- Gather data: After identifying the scope of your report based on your objectives, devise ways on how you can gather the relevant data. Oftentimes, data is already provided by the company and you only have to filter the pieces of information that are useful in your report. But in instances where you have to look for it yourself, you have the whole expanse of the Internet at your disposal. Remember to fact-check the information you collected. Regardless, data gathering should not be your main concern in this age of information.
- Analyze your data: Once you feel confident with the amount of data you have gathered, start connecting all the dots and implement logical methods to put meaning in all of it. Go over your purpose to determine what kind of steps and methodologies you can employ to extract value from your data. The methods you used in gathering and analyzing your data will make up the methodologies in your report, so make sure to take note of your different processes. For such an integral part, devote as much time you want to ensure the completeness of information.
- Write your findings: The findings in your report are basically summaries of your results from the data processing methods you conducted prior to this step. Use various tools to aid you in explaining your findings clearly and completely.
- Draw your recommendations: For the purpose of continuity in the findings of your report, draft up some recommendations. Fundamentally, recommendations provide future action plans that can be taken to obtain more valuable data based on your findings. You can also put the objectives that you were not able to accomplish in this part. Recommendations also gauge the size and substance of your subject matter. The more wide-scale and complicated your subject is, the more recommendations can be written and more reports can be established.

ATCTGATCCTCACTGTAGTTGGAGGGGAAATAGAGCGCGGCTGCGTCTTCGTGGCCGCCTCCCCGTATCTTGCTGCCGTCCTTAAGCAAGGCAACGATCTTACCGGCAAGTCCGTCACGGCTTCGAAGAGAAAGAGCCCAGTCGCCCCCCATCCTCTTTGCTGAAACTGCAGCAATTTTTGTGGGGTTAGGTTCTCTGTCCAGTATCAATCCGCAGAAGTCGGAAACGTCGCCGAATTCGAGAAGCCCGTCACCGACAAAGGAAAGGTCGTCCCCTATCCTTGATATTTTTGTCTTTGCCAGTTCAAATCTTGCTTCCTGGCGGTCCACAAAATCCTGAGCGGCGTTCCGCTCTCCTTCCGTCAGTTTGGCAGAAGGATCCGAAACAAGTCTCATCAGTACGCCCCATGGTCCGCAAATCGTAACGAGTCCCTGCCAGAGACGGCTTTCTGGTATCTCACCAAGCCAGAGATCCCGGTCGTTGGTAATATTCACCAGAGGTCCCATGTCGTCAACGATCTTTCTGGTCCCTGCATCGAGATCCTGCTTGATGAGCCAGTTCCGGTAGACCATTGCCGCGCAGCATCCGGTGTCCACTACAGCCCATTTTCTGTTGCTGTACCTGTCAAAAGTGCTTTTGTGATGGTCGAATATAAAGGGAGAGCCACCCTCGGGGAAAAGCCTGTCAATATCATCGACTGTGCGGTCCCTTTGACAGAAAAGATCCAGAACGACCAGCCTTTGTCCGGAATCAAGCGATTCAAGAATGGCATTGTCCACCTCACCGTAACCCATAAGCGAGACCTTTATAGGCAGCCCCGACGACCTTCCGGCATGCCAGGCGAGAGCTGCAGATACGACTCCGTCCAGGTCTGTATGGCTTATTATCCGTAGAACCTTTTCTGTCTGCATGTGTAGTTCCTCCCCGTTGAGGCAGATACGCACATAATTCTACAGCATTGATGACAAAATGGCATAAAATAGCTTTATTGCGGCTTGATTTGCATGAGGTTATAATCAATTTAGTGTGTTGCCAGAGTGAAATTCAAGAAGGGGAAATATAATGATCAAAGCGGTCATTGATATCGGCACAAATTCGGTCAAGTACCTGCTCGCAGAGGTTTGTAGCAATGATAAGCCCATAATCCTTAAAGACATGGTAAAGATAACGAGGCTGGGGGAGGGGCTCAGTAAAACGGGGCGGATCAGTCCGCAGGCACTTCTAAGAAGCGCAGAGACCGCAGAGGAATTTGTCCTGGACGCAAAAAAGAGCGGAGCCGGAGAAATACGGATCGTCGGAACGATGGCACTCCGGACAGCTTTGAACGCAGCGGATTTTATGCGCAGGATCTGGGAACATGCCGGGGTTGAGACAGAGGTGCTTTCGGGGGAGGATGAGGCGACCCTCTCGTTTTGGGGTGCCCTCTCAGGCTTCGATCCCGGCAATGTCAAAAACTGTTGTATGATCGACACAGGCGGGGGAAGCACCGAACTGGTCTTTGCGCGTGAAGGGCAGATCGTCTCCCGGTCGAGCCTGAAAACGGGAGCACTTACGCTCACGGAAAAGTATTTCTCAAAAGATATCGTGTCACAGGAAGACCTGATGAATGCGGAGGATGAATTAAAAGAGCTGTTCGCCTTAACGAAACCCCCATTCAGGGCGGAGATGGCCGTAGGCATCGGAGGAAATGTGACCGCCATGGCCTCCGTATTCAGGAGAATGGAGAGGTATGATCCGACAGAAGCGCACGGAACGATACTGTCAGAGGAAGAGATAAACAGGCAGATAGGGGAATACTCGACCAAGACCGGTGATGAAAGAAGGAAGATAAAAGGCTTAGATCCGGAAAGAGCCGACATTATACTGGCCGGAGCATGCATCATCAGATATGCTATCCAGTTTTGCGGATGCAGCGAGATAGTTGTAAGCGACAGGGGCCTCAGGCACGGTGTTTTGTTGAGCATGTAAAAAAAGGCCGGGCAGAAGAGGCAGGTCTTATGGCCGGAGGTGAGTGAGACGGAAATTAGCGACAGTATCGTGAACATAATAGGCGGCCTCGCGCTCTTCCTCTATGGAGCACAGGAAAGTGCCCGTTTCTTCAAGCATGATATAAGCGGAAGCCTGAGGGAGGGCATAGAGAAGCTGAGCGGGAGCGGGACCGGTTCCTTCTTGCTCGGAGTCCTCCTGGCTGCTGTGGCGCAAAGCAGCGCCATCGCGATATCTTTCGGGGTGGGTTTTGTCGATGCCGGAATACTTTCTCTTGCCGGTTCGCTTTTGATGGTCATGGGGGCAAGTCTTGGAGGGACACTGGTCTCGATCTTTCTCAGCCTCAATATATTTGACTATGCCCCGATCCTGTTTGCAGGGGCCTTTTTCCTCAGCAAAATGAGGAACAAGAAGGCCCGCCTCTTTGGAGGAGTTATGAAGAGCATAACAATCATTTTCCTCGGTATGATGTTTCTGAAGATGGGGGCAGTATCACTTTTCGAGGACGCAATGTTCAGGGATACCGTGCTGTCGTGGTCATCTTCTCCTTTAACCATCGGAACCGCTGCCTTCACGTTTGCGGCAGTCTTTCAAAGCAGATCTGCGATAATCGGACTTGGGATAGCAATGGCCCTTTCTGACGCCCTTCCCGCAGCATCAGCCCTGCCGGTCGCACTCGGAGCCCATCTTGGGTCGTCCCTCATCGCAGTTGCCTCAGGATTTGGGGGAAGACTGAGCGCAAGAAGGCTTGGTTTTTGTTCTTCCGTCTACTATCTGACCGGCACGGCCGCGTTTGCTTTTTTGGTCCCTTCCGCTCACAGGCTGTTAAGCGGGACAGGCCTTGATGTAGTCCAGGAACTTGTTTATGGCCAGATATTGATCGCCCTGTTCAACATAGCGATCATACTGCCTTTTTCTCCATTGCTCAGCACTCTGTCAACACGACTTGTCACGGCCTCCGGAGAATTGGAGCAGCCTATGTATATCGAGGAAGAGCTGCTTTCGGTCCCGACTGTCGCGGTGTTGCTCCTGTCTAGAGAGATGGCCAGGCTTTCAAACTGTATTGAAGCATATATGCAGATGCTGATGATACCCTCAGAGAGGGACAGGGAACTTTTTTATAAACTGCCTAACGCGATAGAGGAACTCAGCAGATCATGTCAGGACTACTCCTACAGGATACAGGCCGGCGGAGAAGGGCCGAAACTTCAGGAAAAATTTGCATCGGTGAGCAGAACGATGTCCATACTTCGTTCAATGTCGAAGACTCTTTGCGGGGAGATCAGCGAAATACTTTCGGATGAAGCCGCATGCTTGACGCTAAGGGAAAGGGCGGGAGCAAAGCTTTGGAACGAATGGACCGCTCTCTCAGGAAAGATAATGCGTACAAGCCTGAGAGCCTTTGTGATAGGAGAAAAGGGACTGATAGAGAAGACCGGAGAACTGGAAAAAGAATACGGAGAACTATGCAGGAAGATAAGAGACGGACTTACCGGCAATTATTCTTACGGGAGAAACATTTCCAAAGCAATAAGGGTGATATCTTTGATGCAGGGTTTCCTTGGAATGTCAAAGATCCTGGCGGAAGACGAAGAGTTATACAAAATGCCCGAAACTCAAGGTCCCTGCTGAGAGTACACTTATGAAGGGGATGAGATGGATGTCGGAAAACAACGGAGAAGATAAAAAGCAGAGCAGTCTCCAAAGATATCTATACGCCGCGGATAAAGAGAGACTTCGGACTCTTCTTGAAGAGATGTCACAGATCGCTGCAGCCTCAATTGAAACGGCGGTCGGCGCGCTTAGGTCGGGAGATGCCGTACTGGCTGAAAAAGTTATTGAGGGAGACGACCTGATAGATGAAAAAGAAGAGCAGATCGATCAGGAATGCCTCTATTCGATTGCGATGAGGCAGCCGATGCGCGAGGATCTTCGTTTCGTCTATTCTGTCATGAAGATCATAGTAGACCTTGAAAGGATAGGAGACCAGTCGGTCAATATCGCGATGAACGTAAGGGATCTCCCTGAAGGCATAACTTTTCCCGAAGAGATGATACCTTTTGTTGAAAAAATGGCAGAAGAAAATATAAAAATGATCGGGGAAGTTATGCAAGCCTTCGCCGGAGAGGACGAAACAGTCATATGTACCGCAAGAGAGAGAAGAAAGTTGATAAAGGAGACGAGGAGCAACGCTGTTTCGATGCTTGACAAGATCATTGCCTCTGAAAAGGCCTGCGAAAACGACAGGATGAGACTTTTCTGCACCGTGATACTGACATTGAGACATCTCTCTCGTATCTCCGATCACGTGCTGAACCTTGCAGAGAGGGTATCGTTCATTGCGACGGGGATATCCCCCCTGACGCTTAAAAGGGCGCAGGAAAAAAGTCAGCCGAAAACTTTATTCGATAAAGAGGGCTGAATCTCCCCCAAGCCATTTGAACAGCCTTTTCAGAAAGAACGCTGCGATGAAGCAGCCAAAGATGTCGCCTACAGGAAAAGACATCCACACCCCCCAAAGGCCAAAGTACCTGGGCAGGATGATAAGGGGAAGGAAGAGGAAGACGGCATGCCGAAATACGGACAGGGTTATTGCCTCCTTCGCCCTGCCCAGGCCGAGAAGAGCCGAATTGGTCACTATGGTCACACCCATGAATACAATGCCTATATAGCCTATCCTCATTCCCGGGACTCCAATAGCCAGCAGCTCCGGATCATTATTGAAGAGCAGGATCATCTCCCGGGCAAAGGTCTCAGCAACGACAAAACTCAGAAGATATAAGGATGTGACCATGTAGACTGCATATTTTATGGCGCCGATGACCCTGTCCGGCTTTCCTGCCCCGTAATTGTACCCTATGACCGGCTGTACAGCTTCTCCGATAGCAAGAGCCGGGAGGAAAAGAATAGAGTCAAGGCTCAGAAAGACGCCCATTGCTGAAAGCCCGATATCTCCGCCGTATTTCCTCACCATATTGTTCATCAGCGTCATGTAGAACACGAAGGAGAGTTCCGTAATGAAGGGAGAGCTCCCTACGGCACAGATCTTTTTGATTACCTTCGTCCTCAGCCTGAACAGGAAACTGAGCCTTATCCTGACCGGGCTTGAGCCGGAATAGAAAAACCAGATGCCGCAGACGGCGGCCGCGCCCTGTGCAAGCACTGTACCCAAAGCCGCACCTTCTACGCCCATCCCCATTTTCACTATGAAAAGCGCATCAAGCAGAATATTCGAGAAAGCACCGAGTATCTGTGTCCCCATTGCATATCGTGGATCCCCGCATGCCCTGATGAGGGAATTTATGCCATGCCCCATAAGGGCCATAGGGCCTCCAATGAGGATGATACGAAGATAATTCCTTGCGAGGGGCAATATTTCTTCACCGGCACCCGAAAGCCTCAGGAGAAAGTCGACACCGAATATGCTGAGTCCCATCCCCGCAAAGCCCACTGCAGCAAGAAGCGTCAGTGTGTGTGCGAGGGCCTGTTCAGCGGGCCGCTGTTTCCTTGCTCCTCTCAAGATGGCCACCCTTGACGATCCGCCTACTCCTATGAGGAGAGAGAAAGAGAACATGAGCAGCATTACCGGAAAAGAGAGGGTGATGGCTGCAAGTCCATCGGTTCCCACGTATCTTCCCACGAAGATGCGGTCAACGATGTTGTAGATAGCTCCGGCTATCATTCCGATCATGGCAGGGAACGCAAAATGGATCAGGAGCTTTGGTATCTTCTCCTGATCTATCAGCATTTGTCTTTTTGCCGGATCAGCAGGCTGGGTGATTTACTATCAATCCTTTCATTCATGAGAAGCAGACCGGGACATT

- Proofread: Nothing ruins a good business report than mistakes that could have been prevented by proofreading. By proofreading, you are fixing erroneous sentences to make the ideas flow seamlessly. Correct all errors in grammar and implement a consistent format. Go over your report at least twice to make sure that it is free from errors.
Tips for a Great Business Report
- Use passive voice: Although it has been known that active voice makes powerful sentences and that in almost anything it is better than the passive voice, business reports actually need less of it. Using the passive voice instead will make your business report formal and neutral. Although most oftentimes hated and underrated, passive voice shifts the focus of your sentence from the doer to the action itself. It is important to put the focus on the action to make your report impersonal, formal, and neutral. Business reports are documents detailing methods and actions after all, not people.
- Use bullet points: Instead of creating long paragraphs to enumerate the points of your idea, you can utilize bullets instead. Bullets don’t necessarily contain sentences as phrases are enough to convey a certain idea. The conciseness of bullets is really helpful in making complex information that you are trying to get across be easily discerned.
- Make use of headings and subheadings: Headings and subheadings compartmentalize the information in your report, making it look more organized and easier for the readers.
Types of Business Reports